Happiness is having a large, loving, caring, close-knit family … in another city

The village of Stanford was founded in 1857 and named after a fine gentlemen called Sir Robert Stanford. Robert Stanford was born in 1805 into a humble farming family, but he went on to serve HM in Burma, receiving his knighthood in 1845. The full story of his life is a topic for another post. Blue Gum’s history dates back to the same time as the establishment of the town itself. It was originally part of the farmstead known as Kleine River Valley farm. In the 1930’s this farm was subdivided and Blue Gum became portion number 3. Blue Gum has been a small stock and vegetable farm for most of its existence, but due the nutrient poor soil the land has never really thrived.

In 1999 Blue Gum Farm was purchased by my father in law, Zane Gibson. I had already met his lovely daughter one year earlier, so our marriage in 2005 cannot be attributed to aforementioned purchase. Zane’s vision was small at first – he had the idea of starting a quaint 5 room bed and breakfast and he and his wife, Marian, would run it and make their lives out in the beautiful countryside.

Over the years the farm has been through many changes and the vision has grown but ultimately it became a family run business again in 2011 when my wife, Tarryn, and I took over the running. Someone should have warned me about working with family…

Starting (and running) a business with family is dangerous. I am often reminded of that line from the Godfather: “It’s not personal, Sonny, it’s strictly business.” Then there was that whole thing with a horse head… Mixing family business and business business is a huge pitfall for many. As soon as personal relationships get strained, the business is at risk. It is also impossible to get away from your co-workers. Board meetings are particularly uncomfortable when no-one in the family is talking to each other. However, if one sets boundaries early on and establishes priorities and what is really important these uncomfortable board meetings can be avoided. Unfortunately board meetings on a whole cannot be avoided. Sorry…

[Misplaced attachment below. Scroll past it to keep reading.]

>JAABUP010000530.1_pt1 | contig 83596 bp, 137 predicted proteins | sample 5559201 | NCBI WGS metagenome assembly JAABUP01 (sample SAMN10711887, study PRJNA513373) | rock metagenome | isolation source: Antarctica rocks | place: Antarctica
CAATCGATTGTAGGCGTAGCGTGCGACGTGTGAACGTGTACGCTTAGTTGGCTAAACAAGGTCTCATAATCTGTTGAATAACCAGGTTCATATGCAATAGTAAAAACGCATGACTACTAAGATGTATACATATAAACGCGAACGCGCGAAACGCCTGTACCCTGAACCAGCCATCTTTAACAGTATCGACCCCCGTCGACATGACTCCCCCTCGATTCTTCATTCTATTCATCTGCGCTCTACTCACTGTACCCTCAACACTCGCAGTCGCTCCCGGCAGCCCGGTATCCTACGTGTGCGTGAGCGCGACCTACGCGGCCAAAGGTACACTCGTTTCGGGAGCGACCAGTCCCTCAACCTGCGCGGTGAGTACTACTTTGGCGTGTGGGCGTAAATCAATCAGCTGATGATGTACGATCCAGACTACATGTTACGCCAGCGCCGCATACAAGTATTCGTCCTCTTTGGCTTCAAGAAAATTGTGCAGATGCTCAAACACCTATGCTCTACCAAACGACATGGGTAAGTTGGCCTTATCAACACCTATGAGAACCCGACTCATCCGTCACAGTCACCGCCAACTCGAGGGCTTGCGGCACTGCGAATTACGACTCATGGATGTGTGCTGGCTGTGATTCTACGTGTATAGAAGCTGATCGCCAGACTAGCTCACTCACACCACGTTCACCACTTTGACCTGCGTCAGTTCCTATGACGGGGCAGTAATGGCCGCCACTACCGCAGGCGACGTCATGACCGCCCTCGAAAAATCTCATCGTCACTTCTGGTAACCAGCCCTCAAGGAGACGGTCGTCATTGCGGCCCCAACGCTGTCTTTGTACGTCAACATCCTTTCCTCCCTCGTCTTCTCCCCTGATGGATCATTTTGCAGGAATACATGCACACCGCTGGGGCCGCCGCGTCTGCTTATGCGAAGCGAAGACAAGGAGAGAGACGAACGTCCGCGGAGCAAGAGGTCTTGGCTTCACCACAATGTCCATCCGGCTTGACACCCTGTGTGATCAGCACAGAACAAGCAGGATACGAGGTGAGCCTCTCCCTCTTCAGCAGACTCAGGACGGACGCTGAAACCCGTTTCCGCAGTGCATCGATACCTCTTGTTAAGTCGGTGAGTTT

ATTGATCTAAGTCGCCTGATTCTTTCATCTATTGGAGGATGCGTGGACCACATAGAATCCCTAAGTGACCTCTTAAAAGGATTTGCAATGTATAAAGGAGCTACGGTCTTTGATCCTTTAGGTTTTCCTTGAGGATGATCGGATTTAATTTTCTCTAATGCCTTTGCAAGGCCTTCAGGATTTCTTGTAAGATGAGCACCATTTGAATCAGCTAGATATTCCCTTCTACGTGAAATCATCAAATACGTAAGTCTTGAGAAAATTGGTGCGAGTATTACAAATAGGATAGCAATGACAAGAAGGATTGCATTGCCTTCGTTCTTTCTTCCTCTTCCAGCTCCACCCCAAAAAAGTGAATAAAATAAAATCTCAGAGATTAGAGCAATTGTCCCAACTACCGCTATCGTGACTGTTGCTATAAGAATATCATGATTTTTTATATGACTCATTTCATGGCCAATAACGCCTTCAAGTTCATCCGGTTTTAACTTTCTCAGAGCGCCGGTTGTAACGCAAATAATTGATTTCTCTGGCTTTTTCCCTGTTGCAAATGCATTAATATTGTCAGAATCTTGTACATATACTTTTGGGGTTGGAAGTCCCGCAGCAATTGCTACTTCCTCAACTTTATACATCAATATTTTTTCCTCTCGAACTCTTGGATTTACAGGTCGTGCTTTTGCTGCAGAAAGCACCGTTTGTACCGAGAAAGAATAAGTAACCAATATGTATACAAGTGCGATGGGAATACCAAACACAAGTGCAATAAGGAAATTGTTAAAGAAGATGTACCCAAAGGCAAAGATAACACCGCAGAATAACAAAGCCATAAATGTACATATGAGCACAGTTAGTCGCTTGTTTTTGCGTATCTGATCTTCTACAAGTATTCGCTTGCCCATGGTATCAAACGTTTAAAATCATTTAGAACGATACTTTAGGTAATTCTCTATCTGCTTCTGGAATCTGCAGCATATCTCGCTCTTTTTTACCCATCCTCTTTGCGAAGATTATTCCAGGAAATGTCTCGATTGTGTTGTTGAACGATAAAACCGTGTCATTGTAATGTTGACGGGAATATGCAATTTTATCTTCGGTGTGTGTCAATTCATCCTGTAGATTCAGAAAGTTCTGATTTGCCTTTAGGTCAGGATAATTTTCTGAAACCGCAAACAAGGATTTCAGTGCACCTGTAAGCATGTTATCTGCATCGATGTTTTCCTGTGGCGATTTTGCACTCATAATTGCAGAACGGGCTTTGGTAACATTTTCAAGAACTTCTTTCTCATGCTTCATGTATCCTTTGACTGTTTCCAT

With these boundaries and priorities in place I am reminded daily to treat my family (and the other employees involved in my business) with respect, to value different perspectives and to handle differences of opinion with sensitivity and diplomacy. This can be extremely hard at times, especially when my wife wakes me up in the middle of the night with a brilliant business idea, or shout at me about something she forgot to shout about yesterday.

Another small downside is that you frequently get into work 2 hours earlier than usual, without overtime pay, and many months you don’t get a pay check at all. On the positive side you get to use the company bakkie – score.

On the other hand, one of the huge plus points of a family business is that one can ignore child labour laws and hire your kids. I have already put my 3 children to work by fetching my slippers and bringing me the remote control. You can literally pay them peanuts as well, or any other type of healthy snack you choose.

Approximately 80% of all businesses in South Africa are family run, and thus employs a vast majority of the workforce. Statistically only 30% of these survive to the 2nd generation, and only 10% to the 3rd.

It is great a privilege and blessing to be part of Blue Gum and a meaningful way to preserve family unity. The farm, whilst being a peaceful and tranquil haven for all that enter her gates is also ultimately a legacy and an inheritance for our children. “It’s not personal, it’s strictly business.” The truth is it is deeply personal – and this is the magic of running a family business. We intend to be in that 10% and we hope we can share it with you.

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